Walsh’s contribution to the issue of Gospel origins and the workmanship of the Evangelists is fascinating. Despite being unfamiliar with a range of ancient works she discusses, I found her style as readable as it was scholarly. Her discussion of the influence of German Romanticism on the field of New Testament studies, warts and all, is a must for those who want to know where some of scholarship’s most cherished ideas have come from. In the span of just a few hundred pages, Walsh has given me a lot to chew on.
7 thoughts on “‘The Origins of Early Christian Literature’ by Robyn Faith Walsh: A Brief Review￼”
“This is the work of authors, not mere redactors.” Interesting. And I don’t necessarily disagree in the sense that the writers are writing paraphrases of Jesus’ life while certainly taking some poetic license. Does this mean you lean more towards the Mark directly to Matthew directly to Luke theory over theories that use a Q source of some sort? And if so, does this mean that when the gospels were first written, any oral tradition that inspired them had not necessarily become crystallized into a sacred tradition yet?
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I am no longer in the Q camp (i.e., the Two-Source Hypothesis). I think Matthew and Luke (and John, by the way) used Mark and that Luke used Matthew as well. As for oral tradition standing behind these texts, it’s hard to say. I do think that some of the stories must have gone back in some form or fashion to the historical Jesus but I am growing less confident that we can accurately discern them. What we do have in the Gospels are stories about Jesus – whatever their original sources – creatively presented in ways that suggest authorship.
Really, even John? That’s particularly interesting as there are so many things missing in John compared to the Synoptics. Does this mean that you no longer believe that parallels in all 4 gospels can be used to trace back to a pre-Markan passion narrative? And this would imply a lot about the writing of John, namely that quite a bit of Mark was either ignored or completely changed, on a much higher level compared to what Matthew and Luke did with Mark.
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I’ve never been a huge fan of a pre-Markan Passion narrative and today I’m in the camp of scholars like Helen Bond who have pretty much dispensed of it entirely. Even if there was such a narrative, Mark has so obviously reworked it that getting back to its original reading is probably beyond us.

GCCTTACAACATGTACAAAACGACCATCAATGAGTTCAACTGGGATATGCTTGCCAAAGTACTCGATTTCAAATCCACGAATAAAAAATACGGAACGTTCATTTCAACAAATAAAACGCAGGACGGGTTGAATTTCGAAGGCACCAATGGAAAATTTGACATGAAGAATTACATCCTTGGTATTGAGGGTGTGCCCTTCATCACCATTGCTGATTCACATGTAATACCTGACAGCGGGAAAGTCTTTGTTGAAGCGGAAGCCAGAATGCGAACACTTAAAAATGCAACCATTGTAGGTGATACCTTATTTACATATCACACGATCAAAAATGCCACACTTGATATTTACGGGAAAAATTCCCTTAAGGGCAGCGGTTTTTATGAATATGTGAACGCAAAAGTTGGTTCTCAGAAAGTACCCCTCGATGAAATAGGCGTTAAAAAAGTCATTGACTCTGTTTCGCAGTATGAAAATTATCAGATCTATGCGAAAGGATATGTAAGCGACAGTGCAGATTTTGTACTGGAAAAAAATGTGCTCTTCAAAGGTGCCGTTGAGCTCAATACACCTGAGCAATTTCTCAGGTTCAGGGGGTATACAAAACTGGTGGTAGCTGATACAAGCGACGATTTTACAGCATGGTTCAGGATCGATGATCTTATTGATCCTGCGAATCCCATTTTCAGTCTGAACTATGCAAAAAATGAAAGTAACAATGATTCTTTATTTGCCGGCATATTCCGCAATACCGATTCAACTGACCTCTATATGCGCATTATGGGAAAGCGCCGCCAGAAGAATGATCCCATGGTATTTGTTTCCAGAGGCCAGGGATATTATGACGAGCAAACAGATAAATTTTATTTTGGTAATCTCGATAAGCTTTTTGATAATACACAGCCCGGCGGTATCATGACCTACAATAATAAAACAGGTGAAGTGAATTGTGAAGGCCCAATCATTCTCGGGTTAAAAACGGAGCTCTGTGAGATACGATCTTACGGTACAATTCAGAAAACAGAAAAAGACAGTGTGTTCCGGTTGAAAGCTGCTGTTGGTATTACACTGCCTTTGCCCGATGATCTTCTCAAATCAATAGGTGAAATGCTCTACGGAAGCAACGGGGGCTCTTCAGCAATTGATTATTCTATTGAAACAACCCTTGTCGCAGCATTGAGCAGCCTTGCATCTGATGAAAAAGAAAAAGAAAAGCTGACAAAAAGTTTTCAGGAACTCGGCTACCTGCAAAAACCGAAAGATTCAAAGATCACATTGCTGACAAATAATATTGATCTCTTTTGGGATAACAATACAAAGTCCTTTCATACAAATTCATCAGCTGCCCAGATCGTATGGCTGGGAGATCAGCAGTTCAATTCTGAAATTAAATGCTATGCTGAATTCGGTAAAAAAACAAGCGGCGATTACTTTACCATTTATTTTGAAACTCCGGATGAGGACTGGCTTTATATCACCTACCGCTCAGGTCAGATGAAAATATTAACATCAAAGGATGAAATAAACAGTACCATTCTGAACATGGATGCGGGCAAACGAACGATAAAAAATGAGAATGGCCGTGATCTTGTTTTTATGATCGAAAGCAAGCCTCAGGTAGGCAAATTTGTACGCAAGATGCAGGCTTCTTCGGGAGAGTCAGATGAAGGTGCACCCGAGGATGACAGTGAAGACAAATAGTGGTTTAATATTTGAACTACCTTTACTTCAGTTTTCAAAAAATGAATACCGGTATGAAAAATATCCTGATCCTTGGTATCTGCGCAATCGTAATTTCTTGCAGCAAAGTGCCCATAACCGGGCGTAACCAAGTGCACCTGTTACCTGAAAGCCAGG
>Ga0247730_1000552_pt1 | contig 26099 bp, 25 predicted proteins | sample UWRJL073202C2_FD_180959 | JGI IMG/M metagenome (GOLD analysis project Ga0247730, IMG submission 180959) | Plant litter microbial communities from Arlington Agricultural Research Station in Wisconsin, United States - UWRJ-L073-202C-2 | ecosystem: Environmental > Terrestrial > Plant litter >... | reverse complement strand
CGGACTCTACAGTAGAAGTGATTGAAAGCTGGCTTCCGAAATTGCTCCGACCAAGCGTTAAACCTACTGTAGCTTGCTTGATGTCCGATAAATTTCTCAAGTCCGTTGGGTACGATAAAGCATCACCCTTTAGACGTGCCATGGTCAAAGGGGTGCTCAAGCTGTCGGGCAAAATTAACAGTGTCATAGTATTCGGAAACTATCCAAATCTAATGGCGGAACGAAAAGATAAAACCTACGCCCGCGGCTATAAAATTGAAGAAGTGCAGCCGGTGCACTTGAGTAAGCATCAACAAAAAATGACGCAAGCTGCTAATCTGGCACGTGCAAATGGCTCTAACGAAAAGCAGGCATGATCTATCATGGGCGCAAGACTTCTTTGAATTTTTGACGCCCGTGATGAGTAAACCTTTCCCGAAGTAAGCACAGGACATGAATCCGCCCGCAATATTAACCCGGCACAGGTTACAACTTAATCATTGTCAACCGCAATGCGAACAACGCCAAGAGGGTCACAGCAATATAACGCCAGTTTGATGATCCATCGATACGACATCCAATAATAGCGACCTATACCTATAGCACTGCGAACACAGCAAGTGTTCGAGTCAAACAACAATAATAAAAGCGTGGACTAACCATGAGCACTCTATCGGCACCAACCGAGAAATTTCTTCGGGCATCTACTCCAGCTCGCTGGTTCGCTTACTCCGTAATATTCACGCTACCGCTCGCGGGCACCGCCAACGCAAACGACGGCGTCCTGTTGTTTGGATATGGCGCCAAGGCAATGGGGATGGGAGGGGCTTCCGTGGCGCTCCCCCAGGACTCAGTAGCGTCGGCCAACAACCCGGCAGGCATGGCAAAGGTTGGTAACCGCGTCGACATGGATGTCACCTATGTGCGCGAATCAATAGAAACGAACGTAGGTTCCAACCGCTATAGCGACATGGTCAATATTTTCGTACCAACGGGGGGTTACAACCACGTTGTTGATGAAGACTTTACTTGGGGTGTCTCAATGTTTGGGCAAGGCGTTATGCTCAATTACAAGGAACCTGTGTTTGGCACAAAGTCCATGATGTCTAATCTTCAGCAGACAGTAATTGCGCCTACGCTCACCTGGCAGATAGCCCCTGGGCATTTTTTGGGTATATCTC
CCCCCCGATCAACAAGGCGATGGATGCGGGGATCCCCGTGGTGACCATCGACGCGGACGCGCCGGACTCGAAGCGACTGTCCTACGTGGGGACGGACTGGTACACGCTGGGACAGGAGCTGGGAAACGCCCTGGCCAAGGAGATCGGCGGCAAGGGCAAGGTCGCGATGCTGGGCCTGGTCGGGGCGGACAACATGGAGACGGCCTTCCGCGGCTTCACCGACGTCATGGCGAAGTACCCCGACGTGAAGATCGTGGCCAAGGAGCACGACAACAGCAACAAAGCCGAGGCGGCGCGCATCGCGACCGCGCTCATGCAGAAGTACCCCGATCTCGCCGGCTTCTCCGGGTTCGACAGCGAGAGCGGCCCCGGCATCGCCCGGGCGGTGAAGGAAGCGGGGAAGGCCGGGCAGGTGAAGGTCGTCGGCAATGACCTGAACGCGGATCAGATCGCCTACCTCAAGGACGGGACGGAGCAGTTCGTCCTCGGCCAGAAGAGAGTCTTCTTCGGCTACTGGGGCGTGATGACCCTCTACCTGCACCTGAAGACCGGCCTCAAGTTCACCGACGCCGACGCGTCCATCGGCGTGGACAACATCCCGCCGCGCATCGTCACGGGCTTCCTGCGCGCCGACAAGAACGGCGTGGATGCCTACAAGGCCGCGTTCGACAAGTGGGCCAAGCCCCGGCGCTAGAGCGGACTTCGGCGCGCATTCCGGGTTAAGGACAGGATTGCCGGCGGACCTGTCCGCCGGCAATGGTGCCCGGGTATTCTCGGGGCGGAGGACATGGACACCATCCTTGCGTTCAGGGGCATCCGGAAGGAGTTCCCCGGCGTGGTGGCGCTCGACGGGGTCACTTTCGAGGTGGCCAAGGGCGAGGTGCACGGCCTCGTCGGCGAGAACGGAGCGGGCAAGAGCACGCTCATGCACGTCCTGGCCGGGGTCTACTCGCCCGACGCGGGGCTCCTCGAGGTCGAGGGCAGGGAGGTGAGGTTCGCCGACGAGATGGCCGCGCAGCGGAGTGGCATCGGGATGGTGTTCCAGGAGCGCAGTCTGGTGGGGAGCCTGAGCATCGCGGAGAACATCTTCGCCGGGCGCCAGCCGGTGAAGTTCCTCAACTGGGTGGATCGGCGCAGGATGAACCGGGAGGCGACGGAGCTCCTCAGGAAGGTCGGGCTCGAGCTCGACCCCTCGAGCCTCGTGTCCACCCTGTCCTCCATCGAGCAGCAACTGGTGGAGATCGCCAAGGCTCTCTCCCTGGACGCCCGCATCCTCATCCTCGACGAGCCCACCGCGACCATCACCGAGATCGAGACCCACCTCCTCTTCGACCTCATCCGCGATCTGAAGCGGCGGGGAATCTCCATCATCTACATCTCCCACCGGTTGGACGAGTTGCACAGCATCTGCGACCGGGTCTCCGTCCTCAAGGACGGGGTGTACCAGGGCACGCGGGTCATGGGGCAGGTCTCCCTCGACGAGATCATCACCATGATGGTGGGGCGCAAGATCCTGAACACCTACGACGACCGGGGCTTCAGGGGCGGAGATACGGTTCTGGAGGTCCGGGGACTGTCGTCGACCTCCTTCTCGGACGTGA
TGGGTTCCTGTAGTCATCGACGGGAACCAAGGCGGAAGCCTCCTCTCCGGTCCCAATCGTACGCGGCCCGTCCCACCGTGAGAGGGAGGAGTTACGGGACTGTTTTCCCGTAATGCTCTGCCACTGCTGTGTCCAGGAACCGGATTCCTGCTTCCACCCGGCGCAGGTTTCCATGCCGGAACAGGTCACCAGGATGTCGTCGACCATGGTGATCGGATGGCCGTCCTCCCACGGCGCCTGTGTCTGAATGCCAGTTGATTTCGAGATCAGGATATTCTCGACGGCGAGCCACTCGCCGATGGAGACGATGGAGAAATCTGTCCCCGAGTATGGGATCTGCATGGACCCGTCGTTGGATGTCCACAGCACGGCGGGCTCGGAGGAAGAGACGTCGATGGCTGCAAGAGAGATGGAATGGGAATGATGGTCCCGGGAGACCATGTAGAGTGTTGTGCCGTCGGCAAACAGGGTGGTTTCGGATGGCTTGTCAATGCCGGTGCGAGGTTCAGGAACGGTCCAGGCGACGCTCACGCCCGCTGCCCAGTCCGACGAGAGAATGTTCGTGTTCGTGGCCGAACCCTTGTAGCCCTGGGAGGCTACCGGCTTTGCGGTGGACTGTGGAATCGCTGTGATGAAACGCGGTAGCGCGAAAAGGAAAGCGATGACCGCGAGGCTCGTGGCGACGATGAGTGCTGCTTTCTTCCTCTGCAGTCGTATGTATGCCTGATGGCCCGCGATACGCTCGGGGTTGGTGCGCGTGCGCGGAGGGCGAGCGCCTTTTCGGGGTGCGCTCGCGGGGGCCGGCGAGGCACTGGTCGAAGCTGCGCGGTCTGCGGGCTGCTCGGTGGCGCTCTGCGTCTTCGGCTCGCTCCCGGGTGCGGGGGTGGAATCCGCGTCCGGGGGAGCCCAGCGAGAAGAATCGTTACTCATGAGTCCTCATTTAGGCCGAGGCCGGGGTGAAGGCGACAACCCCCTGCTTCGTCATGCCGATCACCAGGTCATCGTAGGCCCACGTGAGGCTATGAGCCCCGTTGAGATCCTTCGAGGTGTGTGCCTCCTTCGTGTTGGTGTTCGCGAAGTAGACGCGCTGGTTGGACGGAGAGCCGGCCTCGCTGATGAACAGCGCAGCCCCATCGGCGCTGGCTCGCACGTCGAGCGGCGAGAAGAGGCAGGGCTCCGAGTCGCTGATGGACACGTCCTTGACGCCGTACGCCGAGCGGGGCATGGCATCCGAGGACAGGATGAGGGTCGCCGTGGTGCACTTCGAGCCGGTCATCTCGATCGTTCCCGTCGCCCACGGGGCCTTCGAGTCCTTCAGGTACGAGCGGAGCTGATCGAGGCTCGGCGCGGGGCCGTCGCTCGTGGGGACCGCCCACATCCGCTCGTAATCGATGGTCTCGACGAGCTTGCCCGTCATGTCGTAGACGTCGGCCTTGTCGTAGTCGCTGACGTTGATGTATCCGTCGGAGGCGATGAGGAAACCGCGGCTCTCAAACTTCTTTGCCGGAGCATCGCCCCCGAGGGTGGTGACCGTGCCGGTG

As for John’s use of Mark, there was an excellent edited volume put out on the subject entitled ‘John’s Transformation of Mark.’ It is an excellent overview of Markan influence on John. If you haven’t read it, you need to pick it up. I think you’d enjoy it! The essays by Mark Goodacre and Helen Bond are worth the price of the volume alone.
I’ll have to look into that volume it certainly sounds interesting. Regarding Luke using Matthew… I’m wondering how the vastly different nativity narratives would work assuming that Luke had access to Matthew as we have it. Are you suggesting it is more likely that Luke just decided he didn’t like Matthew’s nativity narrative so he tried to come up with a more plausible one? Or do you still think there is a possibility each nativity narrative developed independently?
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I’m inclined to think that Luke just didn’t find Matthew’s version of events either useful or credible (or both). After all, in Luke’s prologue (Luke 1:1-4) there is the suggestion that he can do a better job of telling the Jesus story than his predecessors. Otherwise, why not just hand over to Theophilus the Gospels of Mark and/or Matthew? I think that Luke thought he could do a better job.
I also think it’s important to remember that these “books” were all floating around in different areas and different times. I think the gospel writers had a certain freedom to take their own creative license since they never imagined the four books would be sewn together in one volume where they could be compared, studied, taken apart exegesis-style.